Recently, I had the pleasure of reading The Shallows: What the Internet Is Doing to Our Brains by Nicholas Carr. The book’s main argument is that our minds actually change in terms of function when they use a particular technology or idea repeatedly.
For example, when writing was introduced, one can see from the writings of Plato how the process of human thinking changed from an oral society to a written society. Later, the printing press revolutionized thinking once again, and it’s repeating more and more frequently with radio and television and the telegraph and so on. The internet is obviously in line with these types of changes.
The book argues that our brains are actually very “plastic,” meaning that the cells within actually change their structure when they’re used heavily (or not used heavily). For example, people who read quite a lot have physical differences in their brain than people who avoid reading – and that phenomenon is true for lots of things that people choose to do.
This brings us back around to personal finance – or, for that matter, any behavior you want to encourage within yourself.
Several years ago, I had a pattern wired into my head where I had myself convinced that going to a store and buying something was a normal and positive pattern. I derived quite a bit of joy from that experience and, frankly, the idea of not doing it seemed rather miserable. My brain was wired to think that buying unnecessary stuff was normal and what I should be doing.
When I finally had my financial meltdown, I basically resolved to stop spending money uselessly. It took a ton of willpower and a lot of little mental tricks, but I largely stopped buying unnecessary stuff.
Right now, as I sit here writing this, I have no desire at all to go to a store and buy something. There are quite a few books I could list that I actually want (something I’m going to write about later today), but when it comes right down to it, I’m not tempted at all to go into a store and actually buy those items.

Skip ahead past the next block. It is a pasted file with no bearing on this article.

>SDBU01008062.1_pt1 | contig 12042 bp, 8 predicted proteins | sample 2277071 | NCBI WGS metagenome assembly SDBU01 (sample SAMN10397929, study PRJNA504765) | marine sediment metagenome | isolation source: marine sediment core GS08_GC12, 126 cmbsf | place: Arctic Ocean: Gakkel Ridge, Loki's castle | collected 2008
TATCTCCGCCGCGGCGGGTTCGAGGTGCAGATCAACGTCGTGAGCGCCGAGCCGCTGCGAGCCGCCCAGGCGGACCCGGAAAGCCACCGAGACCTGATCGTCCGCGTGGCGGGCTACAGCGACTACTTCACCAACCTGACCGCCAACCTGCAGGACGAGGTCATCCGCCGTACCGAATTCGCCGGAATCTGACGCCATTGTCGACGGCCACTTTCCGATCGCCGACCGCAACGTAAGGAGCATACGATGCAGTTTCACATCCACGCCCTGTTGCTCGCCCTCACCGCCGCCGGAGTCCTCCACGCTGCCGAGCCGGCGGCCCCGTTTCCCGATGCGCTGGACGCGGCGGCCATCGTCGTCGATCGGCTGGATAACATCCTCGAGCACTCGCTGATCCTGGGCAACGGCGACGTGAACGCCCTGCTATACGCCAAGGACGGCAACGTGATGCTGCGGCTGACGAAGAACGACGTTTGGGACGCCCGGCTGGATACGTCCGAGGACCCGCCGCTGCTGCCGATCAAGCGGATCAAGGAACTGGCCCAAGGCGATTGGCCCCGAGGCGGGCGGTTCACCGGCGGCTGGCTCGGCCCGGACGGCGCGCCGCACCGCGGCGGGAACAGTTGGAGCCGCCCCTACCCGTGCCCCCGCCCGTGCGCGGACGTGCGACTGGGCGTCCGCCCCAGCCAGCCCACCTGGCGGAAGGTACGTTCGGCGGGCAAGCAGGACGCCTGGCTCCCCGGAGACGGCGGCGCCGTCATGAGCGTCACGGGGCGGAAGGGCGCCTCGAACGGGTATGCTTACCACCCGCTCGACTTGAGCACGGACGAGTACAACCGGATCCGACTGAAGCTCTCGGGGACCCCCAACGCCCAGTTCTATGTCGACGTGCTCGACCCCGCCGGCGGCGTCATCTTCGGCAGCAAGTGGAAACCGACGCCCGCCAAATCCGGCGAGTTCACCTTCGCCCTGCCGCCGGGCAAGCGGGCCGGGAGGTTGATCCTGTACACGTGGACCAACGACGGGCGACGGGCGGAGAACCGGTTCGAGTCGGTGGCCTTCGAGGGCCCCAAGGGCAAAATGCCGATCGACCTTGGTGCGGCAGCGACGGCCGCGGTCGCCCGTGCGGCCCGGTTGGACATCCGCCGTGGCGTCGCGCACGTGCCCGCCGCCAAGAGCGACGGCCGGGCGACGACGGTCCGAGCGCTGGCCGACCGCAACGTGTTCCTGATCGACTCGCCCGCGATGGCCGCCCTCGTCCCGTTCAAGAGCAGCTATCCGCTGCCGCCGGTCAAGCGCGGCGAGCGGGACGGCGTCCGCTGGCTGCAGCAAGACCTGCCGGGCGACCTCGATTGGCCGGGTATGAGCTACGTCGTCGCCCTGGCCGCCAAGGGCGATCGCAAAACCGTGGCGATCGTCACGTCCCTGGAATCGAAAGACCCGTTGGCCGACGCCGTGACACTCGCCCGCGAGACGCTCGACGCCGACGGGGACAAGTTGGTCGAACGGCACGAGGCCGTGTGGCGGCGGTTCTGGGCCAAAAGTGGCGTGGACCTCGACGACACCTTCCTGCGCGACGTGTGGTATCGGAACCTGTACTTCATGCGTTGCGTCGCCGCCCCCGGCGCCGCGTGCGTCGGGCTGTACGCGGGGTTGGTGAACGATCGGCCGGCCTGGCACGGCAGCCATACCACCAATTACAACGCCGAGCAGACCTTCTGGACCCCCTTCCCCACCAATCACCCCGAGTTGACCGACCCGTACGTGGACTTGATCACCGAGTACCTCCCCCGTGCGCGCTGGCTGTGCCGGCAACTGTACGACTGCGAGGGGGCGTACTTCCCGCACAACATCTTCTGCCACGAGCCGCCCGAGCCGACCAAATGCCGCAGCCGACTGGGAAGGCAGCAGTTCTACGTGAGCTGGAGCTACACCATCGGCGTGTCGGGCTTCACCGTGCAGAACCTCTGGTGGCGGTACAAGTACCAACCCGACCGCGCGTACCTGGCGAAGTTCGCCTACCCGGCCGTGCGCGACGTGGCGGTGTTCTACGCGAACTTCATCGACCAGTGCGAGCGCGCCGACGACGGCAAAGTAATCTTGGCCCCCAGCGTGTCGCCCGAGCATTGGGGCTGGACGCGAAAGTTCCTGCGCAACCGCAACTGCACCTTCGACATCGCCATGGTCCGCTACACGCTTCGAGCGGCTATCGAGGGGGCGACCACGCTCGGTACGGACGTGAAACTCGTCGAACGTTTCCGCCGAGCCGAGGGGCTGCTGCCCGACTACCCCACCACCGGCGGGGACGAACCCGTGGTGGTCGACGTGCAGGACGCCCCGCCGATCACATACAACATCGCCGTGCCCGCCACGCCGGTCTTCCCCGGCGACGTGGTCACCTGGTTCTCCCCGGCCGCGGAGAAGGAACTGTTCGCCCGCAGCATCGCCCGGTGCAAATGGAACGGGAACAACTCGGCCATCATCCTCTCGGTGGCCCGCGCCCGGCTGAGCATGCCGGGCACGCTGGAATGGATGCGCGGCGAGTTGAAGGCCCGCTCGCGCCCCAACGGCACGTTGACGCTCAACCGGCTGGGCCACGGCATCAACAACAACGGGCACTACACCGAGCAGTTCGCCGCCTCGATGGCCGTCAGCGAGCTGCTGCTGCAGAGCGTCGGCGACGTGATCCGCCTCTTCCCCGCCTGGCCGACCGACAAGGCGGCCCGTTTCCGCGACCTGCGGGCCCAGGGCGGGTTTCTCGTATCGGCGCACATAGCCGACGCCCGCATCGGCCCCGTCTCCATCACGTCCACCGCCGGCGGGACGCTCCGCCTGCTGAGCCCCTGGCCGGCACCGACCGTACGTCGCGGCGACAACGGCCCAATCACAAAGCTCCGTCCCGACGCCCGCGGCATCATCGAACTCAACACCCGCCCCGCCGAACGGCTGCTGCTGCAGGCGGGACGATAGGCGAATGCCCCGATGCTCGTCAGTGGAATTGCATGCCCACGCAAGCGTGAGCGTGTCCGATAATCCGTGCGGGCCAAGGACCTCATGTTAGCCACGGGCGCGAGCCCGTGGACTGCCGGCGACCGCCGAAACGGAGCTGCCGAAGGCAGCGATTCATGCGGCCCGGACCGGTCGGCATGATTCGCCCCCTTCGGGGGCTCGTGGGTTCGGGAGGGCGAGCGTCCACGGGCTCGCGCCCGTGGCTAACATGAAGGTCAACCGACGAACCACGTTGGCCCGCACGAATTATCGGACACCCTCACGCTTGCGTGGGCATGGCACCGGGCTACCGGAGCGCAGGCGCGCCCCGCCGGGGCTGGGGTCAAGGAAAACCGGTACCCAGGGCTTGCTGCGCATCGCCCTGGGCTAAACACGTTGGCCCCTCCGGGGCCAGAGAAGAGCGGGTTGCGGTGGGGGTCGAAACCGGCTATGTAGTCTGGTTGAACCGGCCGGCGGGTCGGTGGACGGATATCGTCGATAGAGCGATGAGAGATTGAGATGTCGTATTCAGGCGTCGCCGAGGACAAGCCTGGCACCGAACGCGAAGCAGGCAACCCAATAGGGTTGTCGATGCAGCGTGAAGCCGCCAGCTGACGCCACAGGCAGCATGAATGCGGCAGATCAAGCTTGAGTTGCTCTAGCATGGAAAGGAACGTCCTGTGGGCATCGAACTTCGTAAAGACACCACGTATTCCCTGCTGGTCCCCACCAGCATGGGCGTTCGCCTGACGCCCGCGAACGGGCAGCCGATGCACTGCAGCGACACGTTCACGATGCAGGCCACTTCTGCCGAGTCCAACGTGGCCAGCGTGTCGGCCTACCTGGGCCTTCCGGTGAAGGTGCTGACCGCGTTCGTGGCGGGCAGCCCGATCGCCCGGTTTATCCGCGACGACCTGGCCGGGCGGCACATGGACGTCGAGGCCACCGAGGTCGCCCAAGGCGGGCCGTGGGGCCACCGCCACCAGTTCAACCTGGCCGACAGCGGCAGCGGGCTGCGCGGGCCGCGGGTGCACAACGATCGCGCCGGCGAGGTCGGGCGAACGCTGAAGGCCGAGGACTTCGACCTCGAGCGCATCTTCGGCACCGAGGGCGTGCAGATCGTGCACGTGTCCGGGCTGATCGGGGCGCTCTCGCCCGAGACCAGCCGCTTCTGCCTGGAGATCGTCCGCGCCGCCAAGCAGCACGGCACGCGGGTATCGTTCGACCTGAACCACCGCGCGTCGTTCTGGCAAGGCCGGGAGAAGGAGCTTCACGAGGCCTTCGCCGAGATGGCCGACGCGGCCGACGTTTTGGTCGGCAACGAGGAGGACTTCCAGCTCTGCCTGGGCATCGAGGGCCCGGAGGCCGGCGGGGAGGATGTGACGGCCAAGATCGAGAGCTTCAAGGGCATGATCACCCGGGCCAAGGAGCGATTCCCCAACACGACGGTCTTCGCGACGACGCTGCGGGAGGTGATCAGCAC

My normal reaction to desiring a book used to be that I would simply go buy that book. Today, the idea of buying that book on the spur of the moment seems nonsensical to me.
In short, my brain works differently than it used to, at least in terms of buying unnecessary things. I enjoy them once in a while as a splurge, but as a routine like it once was? It just doesn’t seem appealing at all.
For a long time, this change was hard for me to explain to others. I would attribute it to things like willpower and focus, but, honestly, it really doesn’t take any willpower or focus for me to not do these things today. It took a ton at the start, but right now, the idea of going to a bookstore and walking out with four books does not fill me with positive feelings.
Now, I understand the change. It’s the plastic mind at work. My mind actually works differently than it used to.
I guess the question many people would ask is how I got from here to there.
At first, there was a ton of willpower involved. I simply willed myself not to go to places where I would be tempted to spend money. This stripped away that positive “rush” of feelings I would get when I would buy a book. I consciously shifted to using the library for my book purchases.
At the same time, I tried very hard to reflect on the negative aspects of those purchases. When I’d think about going to a bookstore, I would reflect on the money that was slipping out of my hands in that exchange as well as all of the other things I could be doing with that money. I’d think about my estimates for how much I spent on books in 2005 (let’s just say it was well into the four figures). Eventually, I began to associate this type of unnecessary purchase with the sense of it being a big mistake.
Once I crossed that threshold where I began to feel that unplanned book purchases were a mistake, it began to take much less willpower to avoid doing it.
It was almost as if a switch had flipped in my mind.
The things you choose to do each day train your brain to consider them to be normal. In the same vein, when you think positively about something, your mind is going to associate positive feelings with it later on, and the same is true about negative thoughts and feelings.
Combine the two together and you can bring about profound changes in your life.